At least 150 service stations without fuel

2011-07-14 08:53

At least 150 service stations in Gauteng and 50 in KwaZulu-Natal are without fuel, the Fuel Retailers’ Association said today.

“These were the figures by the close of business yesterday (Wednesday),” said chief executive Reggie Sibiya.

“But these are just reported figures. Some service stations are not reporting anything for fear of intimidation, so it could probably be that between 200 to 250 service stations are without fuel in Gauteng.”

Sibiya believed refineries had underplayed figures.

He said the countrywide strike had crippled the economy and was “bleeding” businesses.

“Fuel retailers, for example, operate on a regulated margin. We cannot change the pump prices and we cannot recover the costs.”

Talks are ongoing with no progress being made, he said.

“We are helpless. We don’t see any progress at all and we don’t know when this strike will end.

“It is almost the end of the week, and we are without results.”

Automobile Association spokesman Gary Ronald said the fuel shortages were more widespread than initially anticipated.

“It has spread faster than in previous years. I think what has happened now is that the contingency plans by the refineries have not worked as well as they thought they would.”

He said that this year motorists were listening to the warnings ahead of the strike and had rushed to top up their tanks for the weeks ahead.

“If a lot of people did that, the demand of fuel would have increased and supply decreased, and now there is not enough supply available for everybody. This accelerated the shortages.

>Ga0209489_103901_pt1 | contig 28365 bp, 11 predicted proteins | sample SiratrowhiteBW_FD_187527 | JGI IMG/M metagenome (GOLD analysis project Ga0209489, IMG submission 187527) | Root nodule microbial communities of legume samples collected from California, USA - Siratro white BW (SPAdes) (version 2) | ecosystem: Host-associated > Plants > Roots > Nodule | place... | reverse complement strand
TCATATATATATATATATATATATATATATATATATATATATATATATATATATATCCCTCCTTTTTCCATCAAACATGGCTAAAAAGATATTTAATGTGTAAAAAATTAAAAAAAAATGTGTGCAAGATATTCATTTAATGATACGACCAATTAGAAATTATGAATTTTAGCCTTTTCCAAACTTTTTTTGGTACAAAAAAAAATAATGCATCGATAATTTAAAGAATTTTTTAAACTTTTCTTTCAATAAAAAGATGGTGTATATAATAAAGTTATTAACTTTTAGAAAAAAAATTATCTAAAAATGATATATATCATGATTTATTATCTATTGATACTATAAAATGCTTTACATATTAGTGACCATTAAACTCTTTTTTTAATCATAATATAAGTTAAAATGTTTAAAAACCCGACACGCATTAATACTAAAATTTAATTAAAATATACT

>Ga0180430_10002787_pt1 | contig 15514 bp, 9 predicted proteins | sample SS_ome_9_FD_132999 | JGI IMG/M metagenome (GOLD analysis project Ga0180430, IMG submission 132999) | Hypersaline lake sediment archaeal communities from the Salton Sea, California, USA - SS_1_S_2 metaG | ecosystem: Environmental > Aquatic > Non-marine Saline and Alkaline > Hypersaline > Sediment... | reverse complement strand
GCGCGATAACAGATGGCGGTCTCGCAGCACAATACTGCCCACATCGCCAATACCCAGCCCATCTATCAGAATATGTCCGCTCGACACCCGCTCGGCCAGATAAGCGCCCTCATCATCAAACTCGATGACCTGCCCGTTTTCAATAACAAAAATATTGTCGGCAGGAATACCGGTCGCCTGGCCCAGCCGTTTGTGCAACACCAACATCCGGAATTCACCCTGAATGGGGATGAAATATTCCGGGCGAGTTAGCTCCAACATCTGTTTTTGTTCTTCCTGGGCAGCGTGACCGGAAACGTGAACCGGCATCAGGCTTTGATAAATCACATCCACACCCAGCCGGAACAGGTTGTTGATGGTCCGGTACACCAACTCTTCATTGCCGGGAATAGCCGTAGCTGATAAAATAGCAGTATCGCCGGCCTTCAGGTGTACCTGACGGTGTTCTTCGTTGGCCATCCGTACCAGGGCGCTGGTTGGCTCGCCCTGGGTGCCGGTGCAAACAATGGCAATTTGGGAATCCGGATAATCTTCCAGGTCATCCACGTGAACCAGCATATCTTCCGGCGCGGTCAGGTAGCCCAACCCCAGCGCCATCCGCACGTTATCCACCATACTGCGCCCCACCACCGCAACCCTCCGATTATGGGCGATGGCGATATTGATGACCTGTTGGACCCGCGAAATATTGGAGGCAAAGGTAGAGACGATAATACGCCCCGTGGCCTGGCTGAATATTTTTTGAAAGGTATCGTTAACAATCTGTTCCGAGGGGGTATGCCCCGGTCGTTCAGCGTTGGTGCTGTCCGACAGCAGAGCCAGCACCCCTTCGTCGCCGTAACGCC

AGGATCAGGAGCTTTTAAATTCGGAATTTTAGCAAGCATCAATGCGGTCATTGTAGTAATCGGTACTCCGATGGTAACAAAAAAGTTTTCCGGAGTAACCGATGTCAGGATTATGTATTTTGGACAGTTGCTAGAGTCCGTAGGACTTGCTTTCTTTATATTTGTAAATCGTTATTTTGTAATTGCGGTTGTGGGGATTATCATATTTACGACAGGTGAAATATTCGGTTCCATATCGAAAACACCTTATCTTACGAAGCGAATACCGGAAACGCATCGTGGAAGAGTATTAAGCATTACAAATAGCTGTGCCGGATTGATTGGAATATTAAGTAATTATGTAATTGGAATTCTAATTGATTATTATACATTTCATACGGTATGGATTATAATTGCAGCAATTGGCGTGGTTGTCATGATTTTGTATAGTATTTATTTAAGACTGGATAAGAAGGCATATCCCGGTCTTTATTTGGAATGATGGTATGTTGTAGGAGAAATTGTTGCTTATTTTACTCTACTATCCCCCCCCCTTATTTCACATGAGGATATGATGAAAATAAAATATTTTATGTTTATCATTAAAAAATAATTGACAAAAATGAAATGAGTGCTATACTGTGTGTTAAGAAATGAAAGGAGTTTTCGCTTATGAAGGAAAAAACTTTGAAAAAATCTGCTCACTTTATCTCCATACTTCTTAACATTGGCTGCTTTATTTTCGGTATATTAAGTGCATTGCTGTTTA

“But some stations had refuelled overnight.”

Ronald said Engen Refinery was the only company being upfront about its shortages, while other companies downplayed them.

The Chemical, Energy, Paper, Printing, Wood, and Allied Workers’ Union (Ceppwawu) said the strike was ongoing.

“It will go into next week because no talks are taking place,” said co-ordinator John Appolis. He said employers in the petroleum sector were more difficult than the other sectors.

“They are not responding and not proposing anything.

“It’s because the fuel employers are the big multinational companies. They dominate the industries and economies and are expanded throughout the world. All we are asking is for R6 000 a month. That’s not a lot.”

He claimed that Sasol’s executive director had earned R19.7 million last year and that it would take a minimum wage worker 409 years to earn that.

Sasol spokeswoman Nothemba Noruwana was not immediately available for comment.

Engen spokeswoman Tania Landsberg said she would get updates on the fuel shortages across the country at 11am.

The 70 000 fuel workers from Ceppwawu, the Allied Workers’ Union and the General Industries Workers’ Union of SA downed tools on Monday, demanding a minimum salary of R6 000 a month and a 40-hour working week.

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